Primary Biliary Cholangitis (PBC)

What is PBC?

Primary biliary cholangitis, formerly known as primary biliary cirrhosis, is a rare autoimmune disease in which the immune system attacks the bile ducts within the liver. Normally, the liver produces bile and the bile ducts transport it to the intestines, where it helps digest dietary fats. When the bile ducts are injured, toxic bile acids can build up in the liver, causing progressive liver damage that can lead to cirrhosis and liver failure.

Who is at risk for developing PBC?

PBC affects almost ten times more women than men and most commonly appears between 40 and 60 years of age. People who have family members with PBC are at higher risk, as are those with other autoimmune disorders, such as Sjogren’s syndrome, hypothyroidism and rheumatoid arthritis. Researchers have also found that smoking is associated with a greater risk for developing PBC.

How do I know if I have PBC?

Many PBC patients do not have symptoms and are only diagnosed because of abnormal liver tests done on routine blood tests. The most common symptoms include itching (pruritus), fatigue, and dry eyes and mouth.

PBC is diagnosed when at least 2 of 3 criteria are present:  1) an elevated alkaline phosphatase (ALP) in the blood; 2) a positive anti-mitochondrial antibody (AMA) test; and 3) a liver biopsy consistent with PBC. Because 80-90% of PBC patients have an elevated alkaline phosphatase and a positive AMA, a liver biopsy is rarely required for the diagnosis of PBC.

What are the treatment options for PBC?

While there is currently no cure for PBC, treatment with ursodeoxycholic acid (UDCA or “urso”) slows disease progression. In many PBC patients, liver tests normalize. These PBC patients have a normal life expectancy.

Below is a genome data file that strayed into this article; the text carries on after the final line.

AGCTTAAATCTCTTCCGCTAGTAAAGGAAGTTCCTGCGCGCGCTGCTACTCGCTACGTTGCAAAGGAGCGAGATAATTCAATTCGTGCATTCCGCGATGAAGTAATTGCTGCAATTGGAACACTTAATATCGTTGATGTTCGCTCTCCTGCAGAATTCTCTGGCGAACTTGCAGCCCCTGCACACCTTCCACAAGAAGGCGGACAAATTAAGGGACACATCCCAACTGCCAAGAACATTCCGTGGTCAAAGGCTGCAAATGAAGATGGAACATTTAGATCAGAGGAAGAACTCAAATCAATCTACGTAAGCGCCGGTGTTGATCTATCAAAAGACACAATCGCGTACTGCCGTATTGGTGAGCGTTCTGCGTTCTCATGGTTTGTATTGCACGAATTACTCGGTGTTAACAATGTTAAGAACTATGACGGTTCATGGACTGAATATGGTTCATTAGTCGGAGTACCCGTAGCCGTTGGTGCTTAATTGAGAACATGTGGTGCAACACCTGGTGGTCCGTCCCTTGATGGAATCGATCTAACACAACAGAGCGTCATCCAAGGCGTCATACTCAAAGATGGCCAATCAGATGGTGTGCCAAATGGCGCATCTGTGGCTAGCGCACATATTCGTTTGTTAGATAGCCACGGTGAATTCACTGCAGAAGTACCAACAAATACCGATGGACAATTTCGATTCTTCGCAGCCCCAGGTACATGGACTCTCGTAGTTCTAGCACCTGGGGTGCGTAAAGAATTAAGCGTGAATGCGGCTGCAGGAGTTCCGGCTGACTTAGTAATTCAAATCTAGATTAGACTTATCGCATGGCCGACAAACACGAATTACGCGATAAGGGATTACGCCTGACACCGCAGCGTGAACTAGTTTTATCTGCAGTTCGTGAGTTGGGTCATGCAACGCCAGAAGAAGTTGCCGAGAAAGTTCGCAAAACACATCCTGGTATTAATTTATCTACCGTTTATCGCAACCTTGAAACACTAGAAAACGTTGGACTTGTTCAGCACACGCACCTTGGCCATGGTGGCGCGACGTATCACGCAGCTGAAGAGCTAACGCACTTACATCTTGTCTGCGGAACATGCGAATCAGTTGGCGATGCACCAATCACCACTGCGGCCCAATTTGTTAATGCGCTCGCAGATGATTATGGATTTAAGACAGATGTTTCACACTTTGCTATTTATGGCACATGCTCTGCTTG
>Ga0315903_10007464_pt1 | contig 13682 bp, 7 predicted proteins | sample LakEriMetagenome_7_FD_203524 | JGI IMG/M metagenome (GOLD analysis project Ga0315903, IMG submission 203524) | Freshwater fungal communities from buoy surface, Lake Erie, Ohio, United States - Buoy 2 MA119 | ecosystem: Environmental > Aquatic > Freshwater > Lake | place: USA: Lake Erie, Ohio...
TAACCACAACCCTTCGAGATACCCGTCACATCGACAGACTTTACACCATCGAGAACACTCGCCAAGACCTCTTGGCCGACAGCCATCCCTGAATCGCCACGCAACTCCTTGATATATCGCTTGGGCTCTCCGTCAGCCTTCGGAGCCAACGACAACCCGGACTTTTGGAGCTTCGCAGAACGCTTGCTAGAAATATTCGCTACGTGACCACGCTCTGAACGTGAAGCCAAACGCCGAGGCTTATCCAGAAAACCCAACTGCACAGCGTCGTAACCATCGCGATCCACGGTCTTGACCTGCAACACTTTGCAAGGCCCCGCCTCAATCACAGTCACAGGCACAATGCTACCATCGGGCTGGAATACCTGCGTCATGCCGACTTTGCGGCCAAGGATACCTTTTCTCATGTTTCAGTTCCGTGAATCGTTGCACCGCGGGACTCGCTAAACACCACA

For patients that do not completely respond to UDCA and remain at risk for progression of their liver disease, the only FDA-approved medication is obeticholic acid. New drugs are also being testing in clinical trials, including some at UC Davis, for these PBC patients.

Treatment of PBC symptoms is limited, especially for itching and fatigue. Several new drugs are also being investigated to help relieve these symptoms.

Are there any PBC clinical trials currently recruiting at UC Davis?

Please click here to see our active clinical trials for PBC.

Do I qualify for a PBC clinical trial?

Each clinical trial is a little bit different and the eligibility criteria for each study can vary. You can view eligibility criteria for each study on the clinicaltrials.gov website link above, or contact our Clinical Trials Unit to see if we have a clinical trial that you might qualify for. If you qualify for more than one, we can help you decide which trial is the best for your individual situation. If you don’t qualify, we may have an observational study opportunity available.

Are there other resources available?

The following list contains links to websites with helpful information for PBC patients: